How to FAIL Website Projects
Over the years we have completed many projects. So instead of providing you with a list of things not to do we have twisted it around. Here is a list of things to do if you wish to fail your website project... A bit of fun.
The top 10 things to Do, to GUARANTEE your website project FAILS.
- The idea - When you are dreaming and coming up with your ideas, keep them in your head. You don’t want anyone knowing the ins and outs and the secrets behind your future success. When your Web Designer asks “What are we building you” don’t tell them. Simply provide a paragraph or two on a beer soaked napkin and call it a scope of works. Your Web Designer knows exactly what you want because he can read minds.
- The Quote - Get your Web Designer to fix the price and ask him to allow room for movement…then screw him on the price. We don’t want any surprises. They have enough information on the beer soaked napkin to be able to tie down a firm price after all. Anyway when speaking to the sales guy he mentioned he had once completed a website for a chemist in Beaudesert and you’re a pharmaceutical company so they should understand your business and be able to give you the same price too?
- The Plan - The next thing the development team will spring on you is a plan. They will spend days and days outlining how things will work, look and function. Don’t read it. Or if you are inquisitive at all, take a look just prior to the go live to make sure you are getting what you want at that late stage. If you do go through it and see something not correct then stay silent! I am sure the web designer does not want to be bogged down by clarifications this early in the project.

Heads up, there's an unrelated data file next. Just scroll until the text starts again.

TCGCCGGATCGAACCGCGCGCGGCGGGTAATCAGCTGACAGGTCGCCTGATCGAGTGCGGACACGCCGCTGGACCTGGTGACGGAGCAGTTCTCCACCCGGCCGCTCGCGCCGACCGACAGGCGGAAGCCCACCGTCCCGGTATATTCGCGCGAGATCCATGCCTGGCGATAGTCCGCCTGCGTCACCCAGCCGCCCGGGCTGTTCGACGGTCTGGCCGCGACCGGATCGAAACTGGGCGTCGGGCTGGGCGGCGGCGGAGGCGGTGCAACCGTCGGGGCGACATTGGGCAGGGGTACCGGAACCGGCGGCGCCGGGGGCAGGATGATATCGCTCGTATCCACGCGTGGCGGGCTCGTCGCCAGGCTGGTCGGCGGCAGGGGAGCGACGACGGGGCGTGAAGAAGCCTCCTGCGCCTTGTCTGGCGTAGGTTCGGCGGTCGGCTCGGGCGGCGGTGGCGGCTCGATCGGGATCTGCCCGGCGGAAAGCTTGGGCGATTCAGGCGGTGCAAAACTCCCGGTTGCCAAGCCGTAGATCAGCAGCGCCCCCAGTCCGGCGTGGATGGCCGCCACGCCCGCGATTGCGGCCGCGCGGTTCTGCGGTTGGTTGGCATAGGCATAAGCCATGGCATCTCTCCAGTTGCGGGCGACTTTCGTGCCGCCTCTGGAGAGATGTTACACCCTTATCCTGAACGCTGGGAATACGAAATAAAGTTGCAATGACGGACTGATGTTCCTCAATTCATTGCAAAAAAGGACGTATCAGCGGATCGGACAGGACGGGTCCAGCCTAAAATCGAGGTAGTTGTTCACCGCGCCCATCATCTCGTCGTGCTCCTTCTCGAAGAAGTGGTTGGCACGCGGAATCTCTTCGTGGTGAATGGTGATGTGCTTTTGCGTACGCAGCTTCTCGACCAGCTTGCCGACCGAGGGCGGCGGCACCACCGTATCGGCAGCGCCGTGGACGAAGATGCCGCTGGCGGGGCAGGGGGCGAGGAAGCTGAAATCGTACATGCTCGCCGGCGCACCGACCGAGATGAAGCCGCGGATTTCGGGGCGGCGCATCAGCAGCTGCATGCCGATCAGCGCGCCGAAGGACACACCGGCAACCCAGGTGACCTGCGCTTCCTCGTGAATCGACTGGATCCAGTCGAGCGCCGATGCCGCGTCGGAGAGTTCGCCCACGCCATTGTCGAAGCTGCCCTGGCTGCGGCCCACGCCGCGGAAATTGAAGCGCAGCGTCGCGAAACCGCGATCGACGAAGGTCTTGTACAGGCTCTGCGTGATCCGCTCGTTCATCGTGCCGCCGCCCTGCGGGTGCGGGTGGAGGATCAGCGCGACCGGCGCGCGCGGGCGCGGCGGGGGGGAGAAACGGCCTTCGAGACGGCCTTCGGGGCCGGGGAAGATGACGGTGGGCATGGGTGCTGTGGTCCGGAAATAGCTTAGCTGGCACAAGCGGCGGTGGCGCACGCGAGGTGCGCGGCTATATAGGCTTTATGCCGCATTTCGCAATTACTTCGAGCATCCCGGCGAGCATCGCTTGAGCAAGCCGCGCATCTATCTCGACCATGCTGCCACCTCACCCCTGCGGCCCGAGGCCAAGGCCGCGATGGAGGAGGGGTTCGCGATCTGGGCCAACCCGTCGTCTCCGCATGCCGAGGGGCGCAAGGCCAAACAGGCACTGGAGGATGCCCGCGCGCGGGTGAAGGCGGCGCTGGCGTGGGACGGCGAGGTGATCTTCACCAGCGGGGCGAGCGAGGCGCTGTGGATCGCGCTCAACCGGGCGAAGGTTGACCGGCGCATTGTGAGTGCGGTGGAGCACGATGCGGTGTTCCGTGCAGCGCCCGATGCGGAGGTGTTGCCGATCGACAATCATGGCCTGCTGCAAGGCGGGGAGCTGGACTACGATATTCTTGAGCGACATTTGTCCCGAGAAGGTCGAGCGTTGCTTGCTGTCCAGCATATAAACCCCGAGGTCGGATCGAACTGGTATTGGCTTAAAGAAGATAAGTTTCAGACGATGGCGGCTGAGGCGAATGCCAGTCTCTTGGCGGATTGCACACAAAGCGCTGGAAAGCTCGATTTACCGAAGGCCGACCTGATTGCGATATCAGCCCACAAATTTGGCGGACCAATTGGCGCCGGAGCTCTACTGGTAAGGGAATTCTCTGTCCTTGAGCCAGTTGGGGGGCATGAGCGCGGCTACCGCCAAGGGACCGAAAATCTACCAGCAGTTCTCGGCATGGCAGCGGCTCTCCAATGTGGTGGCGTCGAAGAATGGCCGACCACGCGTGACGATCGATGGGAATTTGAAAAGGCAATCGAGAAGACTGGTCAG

- Artwork – The fun part! Don’t forget your brother’s daughter’s friend is doing a TAFE course and maybe she can lend a hand? It should save costs and she has over 2 weeks experience up her sleeve after all. Perhaps ask for 8 - 10 versions of the artwork. This way you can swap and change your mind at difference stages throughout development process. This should not delay anything.
- The Build – Disappear. Why did the developers spend days and days on a Functional Specification? (reminder: must read that). If they ask you a question, wait at least 2 weeks to respond. They will probably work it out in the meantime anyway. Remember, they understand your business because you provided them with the napkin. Also you had better give them a contact. Probably best to give them a few contacts and make sure you never discuss the website before you speak to the web designer. That way you can both debate at the meetings and waste heaps time.
- Testing – Now we are talking. Time to get involved. Hang on? Is this what you wanted? Where is that idea you had in my head? Never mind maybe they have not finished that bit yet. Keep quiet.
- User Acceptance – Ask yourself – “Was I meant to do anything in that last phase?” I was hoping to see my website? This is it… Okay how does this work?
- Handover – Now is the time to change your mind and start thinking about Artwork, Usability and of course what your competitors are doing. You’re going to smash them out of business with your amazing website. Don’t forget you still have 2-8 versions of the artwork up your sleeve. Do you think that logo looks better in red? Just leave it until about now to provide your content. The Web Designer told me I should start getting it ready on day one, but I will knock this off in a night… Now where did I put that document?
Time Rolls On – Budgets Increase
- Read the Functional Specification. How do we do this properly? Maybe we should follow a procedure? Damn web designers! It is so hard to find good ones.
- Ask for a refund. They have clearly misunderstood your original request. Hell you provided them with a full bodied Scope of Works on that napkin and to be honest the window of opportunity has passed.
- Project Fail
Posted: Tuesday 22 September 2009